Bullying and Harassment in the Military

Bullying and Harassment in the Military. Everybody has a right to be treated with dignity and respect at work regardless of rank or grade. Unfortunately, this often does not happen. Statistics show that service personnel can be the subject of intimidating and hostile working environments.  This is not the same as a workplace where there is proactive management.  Such conduct must fall below an acceptable level and can include examples like humiliation, verbal abuse, name-calling or unfair criticism.  Your colleagues, or those in the chain of command, may try to justify such conduct and say it’s “friendly banter” but such acts could amount to discrimination or harassment.

Your Legal Protection

Our legal system protects people in the workplace in a number of ways from bullying and harassment.  The Protection from Harassment Act 1997 was initially brought in to combat stalking.  However, it has been widened to cover situations in the workplace where somebody is the subject of hostile conduct by colleagues and/or management.  In order for a claim under this Act to be successful, you have to show there have been at least two incidents of conduct towards you designed to cause alarm or distress.  Such conduct must amount to a criminal offence for civil liability to attach to employers or those in control of your work.  Following a case called Majrowski v Guy’s and St Thomas Trust in 2006, the court decided that employers can now be liable for the harassment of one employee by another.

Issues Arising from Bullying and Harassment in the Military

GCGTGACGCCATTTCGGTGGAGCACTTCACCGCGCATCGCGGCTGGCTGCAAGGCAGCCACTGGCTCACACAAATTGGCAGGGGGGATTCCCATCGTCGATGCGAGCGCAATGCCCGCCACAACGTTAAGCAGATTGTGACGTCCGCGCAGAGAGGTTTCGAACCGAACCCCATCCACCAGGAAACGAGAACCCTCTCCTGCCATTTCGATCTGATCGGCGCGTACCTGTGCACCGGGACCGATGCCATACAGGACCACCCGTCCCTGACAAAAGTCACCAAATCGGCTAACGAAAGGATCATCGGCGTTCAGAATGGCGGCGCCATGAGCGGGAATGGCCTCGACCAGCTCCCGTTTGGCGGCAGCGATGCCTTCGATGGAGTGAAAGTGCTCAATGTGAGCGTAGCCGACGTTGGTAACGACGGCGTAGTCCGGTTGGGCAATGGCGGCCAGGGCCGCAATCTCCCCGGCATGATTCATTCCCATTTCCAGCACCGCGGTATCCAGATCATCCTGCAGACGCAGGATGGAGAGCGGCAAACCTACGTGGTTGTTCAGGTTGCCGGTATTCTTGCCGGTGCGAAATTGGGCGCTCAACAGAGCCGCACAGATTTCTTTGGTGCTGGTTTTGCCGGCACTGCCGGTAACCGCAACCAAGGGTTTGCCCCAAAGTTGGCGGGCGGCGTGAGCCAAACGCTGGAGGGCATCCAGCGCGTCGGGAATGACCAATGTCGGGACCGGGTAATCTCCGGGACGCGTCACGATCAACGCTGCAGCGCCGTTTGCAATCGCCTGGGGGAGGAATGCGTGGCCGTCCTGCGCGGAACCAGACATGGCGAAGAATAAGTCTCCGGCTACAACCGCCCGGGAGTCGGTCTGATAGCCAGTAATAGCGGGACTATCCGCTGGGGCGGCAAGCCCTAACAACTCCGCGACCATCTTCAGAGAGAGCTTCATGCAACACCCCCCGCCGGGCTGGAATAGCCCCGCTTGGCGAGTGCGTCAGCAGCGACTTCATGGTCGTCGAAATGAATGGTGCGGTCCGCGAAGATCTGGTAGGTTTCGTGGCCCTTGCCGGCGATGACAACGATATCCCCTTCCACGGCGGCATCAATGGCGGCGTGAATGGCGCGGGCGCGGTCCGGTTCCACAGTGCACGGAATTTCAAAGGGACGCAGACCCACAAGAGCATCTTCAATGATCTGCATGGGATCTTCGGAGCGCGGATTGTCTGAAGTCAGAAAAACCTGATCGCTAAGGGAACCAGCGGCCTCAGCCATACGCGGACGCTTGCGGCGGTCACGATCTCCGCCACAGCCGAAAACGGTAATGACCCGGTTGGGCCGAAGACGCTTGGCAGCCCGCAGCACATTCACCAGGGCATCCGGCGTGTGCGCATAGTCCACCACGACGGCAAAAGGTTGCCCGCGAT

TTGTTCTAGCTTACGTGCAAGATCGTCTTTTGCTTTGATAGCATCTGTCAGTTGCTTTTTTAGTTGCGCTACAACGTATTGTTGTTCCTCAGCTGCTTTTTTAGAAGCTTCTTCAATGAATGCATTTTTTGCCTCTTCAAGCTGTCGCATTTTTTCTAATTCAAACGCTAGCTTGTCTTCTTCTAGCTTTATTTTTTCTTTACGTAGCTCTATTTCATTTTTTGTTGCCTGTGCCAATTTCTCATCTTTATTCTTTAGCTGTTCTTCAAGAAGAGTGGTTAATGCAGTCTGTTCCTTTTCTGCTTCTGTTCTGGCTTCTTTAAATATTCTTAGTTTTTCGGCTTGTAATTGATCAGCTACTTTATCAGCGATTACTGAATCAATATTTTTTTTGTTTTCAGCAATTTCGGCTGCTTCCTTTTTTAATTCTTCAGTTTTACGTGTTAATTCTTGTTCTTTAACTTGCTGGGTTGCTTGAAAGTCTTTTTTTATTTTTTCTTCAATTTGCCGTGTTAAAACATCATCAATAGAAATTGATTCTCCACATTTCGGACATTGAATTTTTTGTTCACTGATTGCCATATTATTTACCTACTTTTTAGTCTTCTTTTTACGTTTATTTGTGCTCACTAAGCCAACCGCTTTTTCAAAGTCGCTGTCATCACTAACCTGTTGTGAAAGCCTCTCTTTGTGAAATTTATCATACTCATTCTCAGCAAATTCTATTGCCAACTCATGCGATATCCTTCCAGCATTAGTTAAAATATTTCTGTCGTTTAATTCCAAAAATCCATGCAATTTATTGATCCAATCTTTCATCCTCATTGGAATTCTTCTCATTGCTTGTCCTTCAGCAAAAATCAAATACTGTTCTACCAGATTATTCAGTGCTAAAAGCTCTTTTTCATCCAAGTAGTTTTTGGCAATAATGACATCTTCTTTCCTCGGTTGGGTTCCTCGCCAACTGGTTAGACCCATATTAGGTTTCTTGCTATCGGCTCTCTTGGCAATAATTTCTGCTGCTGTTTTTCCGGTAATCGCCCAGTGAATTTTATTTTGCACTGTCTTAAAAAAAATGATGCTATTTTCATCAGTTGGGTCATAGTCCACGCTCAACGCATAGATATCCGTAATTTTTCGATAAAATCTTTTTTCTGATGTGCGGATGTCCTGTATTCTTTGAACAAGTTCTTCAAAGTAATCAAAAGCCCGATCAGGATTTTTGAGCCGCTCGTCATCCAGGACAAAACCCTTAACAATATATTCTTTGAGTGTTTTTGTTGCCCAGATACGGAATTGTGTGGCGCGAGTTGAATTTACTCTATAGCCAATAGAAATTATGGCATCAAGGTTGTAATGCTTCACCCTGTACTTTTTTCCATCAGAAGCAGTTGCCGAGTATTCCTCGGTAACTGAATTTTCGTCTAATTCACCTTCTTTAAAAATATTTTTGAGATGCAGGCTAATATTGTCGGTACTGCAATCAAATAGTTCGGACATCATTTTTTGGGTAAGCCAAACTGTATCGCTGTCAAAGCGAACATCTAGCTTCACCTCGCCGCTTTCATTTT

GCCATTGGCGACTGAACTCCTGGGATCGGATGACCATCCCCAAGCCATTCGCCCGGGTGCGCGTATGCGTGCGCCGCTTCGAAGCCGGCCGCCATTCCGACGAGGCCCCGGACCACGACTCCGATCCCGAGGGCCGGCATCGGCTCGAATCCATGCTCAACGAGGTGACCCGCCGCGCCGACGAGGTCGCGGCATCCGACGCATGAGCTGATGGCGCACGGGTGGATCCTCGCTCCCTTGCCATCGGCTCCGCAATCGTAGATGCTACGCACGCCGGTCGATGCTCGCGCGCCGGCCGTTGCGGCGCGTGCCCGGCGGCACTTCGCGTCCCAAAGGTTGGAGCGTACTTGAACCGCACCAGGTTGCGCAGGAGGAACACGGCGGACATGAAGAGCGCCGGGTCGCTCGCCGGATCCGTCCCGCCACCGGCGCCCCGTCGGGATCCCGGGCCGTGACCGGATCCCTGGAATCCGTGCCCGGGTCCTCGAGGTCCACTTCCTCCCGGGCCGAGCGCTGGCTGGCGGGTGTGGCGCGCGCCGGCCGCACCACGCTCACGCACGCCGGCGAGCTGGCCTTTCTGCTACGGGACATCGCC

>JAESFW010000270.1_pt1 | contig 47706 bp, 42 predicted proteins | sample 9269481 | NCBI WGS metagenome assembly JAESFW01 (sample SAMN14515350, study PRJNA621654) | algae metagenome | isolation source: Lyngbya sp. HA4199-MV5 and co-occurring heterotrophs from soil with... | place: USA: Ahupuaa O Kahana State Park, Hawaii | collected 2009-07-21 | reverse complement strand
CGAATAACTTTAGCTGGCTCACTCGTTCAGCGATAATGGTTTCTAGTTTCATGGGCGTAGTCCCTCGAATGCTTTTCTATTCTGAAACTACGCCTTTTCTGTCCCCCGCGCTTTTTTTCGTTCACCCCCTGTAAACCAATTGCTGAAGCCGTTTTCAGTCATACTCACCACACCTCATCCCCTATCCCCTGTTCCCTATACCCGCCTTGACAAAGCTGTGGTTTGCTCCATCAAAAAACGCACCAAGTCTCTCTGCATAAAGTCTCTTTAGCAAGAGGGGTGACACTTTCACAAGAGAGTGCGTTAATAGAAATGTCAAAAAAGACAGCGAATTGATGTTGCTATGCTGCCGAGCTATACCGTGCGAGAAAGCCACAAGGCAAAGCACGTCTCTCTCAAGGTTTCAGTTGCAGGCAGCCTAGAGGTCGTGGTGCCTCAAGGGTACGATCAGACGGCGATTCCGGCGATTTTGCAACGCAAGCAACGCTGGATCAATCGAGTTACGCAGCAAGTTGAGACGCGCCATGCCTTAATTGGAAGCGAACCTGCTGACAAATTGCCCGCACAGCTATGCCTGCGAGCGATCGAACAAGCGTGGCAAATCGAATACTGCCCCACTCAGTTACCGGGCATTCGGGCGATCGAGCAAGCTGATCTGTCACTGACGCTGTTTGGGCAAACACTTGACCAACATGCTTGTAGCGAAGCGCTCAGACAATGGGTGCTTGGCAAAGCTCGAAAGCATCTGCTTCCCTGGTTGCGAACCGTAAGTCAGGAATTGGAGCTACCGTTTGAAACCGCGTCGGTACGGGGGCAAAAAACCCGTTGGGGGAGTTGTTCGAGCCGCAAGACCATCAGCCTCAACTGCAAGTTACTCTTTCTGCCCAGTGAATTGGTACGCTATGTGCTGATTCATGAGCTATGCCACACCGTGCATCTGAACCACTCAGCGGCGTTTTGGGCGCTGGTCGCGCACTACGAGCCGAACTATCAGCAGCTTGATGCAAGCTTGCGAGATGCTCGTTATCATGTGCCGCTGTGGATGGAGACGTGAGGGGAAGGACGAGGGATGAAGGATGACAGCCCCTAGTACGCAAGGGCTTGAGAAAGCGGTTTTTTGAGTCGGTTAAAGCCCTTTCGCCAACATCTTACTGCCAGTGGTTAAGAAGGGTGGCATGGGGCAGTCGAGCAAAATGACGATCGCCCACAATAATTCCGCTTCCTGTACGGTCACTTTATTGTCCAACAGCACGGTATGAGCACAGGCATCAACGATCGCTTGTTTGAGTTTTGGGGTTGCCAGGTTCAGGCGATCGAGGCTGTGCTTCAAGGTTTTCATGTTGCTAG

Everybody in the workplace has a responsibility to set examples of their own behaviour and open discussions should be encouraged about any issues.  The MOD’s Joint Service Publication JSP 753 sets out procedures to be followed in the event a complaint is made about bullying and harassment.  There should be a swift investigation into the issues with a view to resolving any complaint as quickly as possible.  Any delays in the investigation or allegations of bias/failure to properly investigate could in itself give rise to challenge. All too often we see articles in the news about how service personnel have been treated very badly by colleagues or those in the chain of command which can lead to catastrophic consequences on a person’s health or career.  More examples of bullying and harassment are as follows:

  • Insulting comments
  • Actual assault either physical or sexual
  • Intimidation/threats

Your Compensation Claim

Injuries that can arise because of this conduct can involve actual bodily injury or mental trauma.  If you have experienced any sort of bullying or harassment in the workplace then you may be entitled to damages.  The County Court and High Court can award damages for your pain, suffering and impact on any hobbies or day to day activities.  You may also be entitled to compensation for any financial losses if you have had to take time off work, your progression has been affected or even if you have been forced to leave your career.

At Cohen Cramer, we are experienced in assessing the impact of any financial losses you may have which can include loss of earnings and pension rights, loss of allowances, promotion, housing allowances, fringe benefits (including the loss of free medical/dental care) and many other things.  We have access to leading experts who have long experience in preparing detailed evidence on these issues.

There are very strict time limits for making a claim in the County Court, High Court or Employment Tribunal.  It is very important to avoid delay as the right to any claim may be lost with the passage of time. We offer a truly “no win, no fee” service.  If you do not win your case, you don’t pay anything (subject to terms and conditions).

We will always deal with your enquiry in a sensitive and empathetic manner. If you require advice about this or any other injury you have suffered, you should call Diane Davison for an informal and no-obligation chat